None of Earth’s other seasonal holidays—Chanukah, Dōngzhì Festival, Hogmanay, Koliada, Kwanzaa, Las Posadas, Mawlid an-Nabī, Omar Koshan, Sadeh, Soyal, St. Lucia Day, St. Nicholas Day, Three Kings Day, Yule, and so forth—have been mentioned on any show, though Diwali, the Hindu Festival of Lights, was referenced in “Devil’s Day,” and Alexandria Books had a small menorah in “11:59.” What’s more, Alan Dean Foster’s novelization of “The Ambergris Element” mentioned M’Ress having played with a dreidel, a four-sided spinning top used to celebrate Chanukah, at Starfleet Academy with her Jewish roommate, at least bringing The Animated Series in line with the other five shows’ mining of holiday themes.
In Foster’s novelization of “The Survivor,” Montgomery Scott attempted to design a four-dimensional Christmas tree and even spent a holiday party drawing up schematics. Excelsior: Forged in Fire noted that Hikaru Sulu’s family observed Christmas when he was growing up. In Slings and Arrows: That Sleep of Death, Beverly Crusher staged a production of A Christmas Carol starring Reg Barclay and Will Riker. Strange New Worlds 2016‘s “A Christmas Qarol” also adapted Dickens’ novel, with Q casting Picard as Scrooge, only for the ghosts to haunt Q instead. And Kirk gave Spock a Christmas card in The Fearful Summons that simply announced, “Happy Winter Solstice.”
On the comics front, IDW’s Assignment: Earth saw Roberta Lincoln’s lover Curtis Wellborn killed on Christmas during the Vietnam War. Of course, no Christmas discussion would be complete without “Spirit in the Sky,” issue #2 of DC Comics’ inaugural Star Trek: The Next Generation miniseries. This holiday-themed tale featured an alien species drawn like Dr. Seuss’s Grinch chasing a noncorporeal entity resembling Santa Claus. The Grinches even tried to metaphorically steal Christmas by draining the spirit’s essence, but ultimately, their hearts grew three sizes that day.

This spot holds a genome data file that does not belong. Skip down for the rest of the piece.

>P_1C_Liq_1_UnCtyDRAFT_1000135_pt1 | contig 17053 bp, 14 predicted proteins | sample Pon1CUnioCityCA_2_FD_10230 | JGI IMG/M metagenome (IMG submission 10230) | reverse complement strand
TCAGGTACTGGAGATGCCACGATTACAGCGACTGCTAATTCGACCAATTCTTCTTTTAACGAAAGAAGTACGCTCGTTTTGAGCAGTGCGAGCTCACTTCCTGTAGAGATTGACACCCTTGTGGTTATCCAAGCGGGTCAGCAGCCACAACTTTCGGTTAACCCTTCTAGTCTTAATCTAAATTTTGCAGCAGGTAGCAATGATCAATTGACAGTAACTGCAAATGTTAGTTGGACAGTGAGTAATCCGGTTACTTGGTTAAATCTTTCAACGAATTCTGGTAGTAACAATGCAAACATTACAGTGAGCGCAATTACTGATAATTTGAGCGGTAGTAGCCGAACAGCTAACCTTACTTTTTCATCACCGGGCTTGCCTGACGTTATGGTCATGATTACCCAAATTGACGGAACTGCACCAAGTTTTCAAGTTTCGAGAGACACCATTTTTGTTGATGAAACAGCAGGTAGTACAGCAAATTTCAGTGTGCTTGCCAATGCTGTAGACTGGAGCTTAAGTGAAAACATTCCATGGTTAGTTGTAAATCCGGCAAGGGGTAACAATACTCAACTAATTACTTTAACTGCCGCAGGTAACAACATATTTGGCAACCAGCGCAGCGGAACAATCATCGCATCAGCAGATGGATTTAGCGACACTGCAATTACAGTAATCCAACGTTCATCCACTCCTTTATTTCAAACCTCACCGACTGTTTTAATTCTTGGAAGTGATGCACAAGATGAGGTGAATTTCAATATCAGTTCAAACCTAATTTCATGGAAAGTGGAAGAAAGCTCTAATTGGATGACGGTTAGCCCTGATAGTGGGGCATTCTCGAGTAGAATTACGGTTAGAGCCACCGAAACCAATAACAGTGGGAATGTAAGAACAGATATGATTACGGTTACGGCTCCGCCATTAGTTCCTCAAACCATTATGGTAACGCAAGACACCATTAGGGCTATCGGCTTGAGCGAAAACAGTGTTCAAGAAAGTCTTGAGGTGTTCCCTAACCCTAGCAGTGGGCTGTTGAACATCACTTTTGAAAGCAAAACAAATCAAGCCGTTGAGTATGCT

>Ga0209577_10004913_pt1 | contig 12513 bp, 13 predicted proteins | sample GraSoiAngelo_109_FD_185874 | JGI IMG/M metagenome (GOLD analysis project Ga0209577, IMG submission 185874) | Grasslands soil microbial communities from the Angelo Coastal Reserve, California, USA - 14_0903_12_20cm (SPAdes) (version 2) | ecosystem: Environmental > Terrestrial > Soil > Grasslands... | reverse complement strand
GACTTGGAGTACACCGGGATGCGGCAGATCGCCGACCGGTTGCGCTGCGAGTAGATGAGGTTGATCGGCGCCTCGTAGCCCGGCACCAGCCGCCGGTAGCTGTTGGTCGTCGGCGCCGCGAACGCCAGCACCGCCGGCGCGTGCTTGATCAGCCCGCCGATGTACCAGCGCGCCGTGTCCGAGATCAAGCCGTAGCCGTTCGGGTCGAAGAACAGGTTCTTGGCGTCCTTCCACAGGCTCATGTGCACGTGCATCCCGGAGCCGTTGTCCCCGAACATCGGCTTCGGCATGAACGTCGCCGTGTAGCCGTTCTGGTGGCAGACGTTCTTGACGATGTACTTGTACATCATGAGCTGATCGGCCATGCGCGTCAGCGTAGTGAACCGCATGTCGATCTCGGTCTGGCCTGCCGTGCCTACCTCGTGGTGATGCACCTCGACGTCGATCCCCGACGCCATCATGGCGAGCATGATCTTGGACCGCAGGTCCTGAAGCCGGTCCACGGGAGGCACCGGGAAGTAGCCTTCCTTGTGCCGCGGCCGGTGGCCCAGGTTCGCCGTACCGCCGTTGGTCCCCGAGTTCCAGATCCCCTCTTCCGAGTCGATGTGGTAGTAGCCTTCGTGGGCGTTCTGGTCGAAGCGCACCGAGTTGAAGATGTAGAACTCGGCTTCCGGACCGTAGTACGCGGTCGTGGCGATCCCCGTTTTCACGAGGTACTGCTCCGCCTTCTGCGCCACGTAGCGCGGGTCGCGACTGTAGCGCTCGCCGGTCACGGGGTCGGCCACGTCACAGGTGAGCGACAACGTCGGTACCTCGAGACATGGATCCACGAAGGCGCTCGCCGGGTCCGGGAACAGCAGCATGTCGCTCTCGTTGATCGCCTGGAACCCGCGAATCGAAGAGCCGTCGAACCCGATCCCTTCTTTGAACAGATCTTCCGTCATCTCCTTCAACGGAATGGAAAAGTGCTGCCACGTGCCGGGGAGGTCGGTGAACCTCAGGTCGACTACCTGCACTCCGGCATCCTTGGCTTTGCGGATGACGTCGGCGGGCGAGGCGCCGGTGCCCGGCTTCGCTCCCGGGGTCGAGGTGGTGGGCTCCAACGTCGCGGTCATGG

According to the comic, Picard’s crew simultaneously celebrated various cultures’ winter holidays, which all fell around the same time of year throughout the galaxy. (That makes little sense, of course, since every world would have its own holidays and different year lengths.) The ever-stuffy captain wanted nothing to do with annoying holidays and festivals, and Wesley Crusher resented having to attend a ship-wide party, whining, “It’s not like I believe in any of these ancient rituals—Christmas, Chanukah, Rethlume, or anything!” Apparently, we can add Rethlume to the long list of winter holidays, though it must be acknowledged that Picard and Wes are both humbugs.
Whether you and yours celebrate Christmas, Chanukah, Kwanzaa, or some other holiday—Festivus or Wookiee Life Day, perhaps, or even Rethlume—revel in the fact that throughout the galaxy, others do so as well. It’s Christmas in space, time to trek the halls and enjoy a nice bloodwine eggnog. Of course, if you have no interest in Christmas, you could always be like O’Brien, the most important man in Starfleet, and celebrate I’m Married to the Most Wonderful Woman in the Galaxy Day. (I plan to, because I am.)
Just be careful where you point that toy phaser. You’ll shoot your eye out, kid.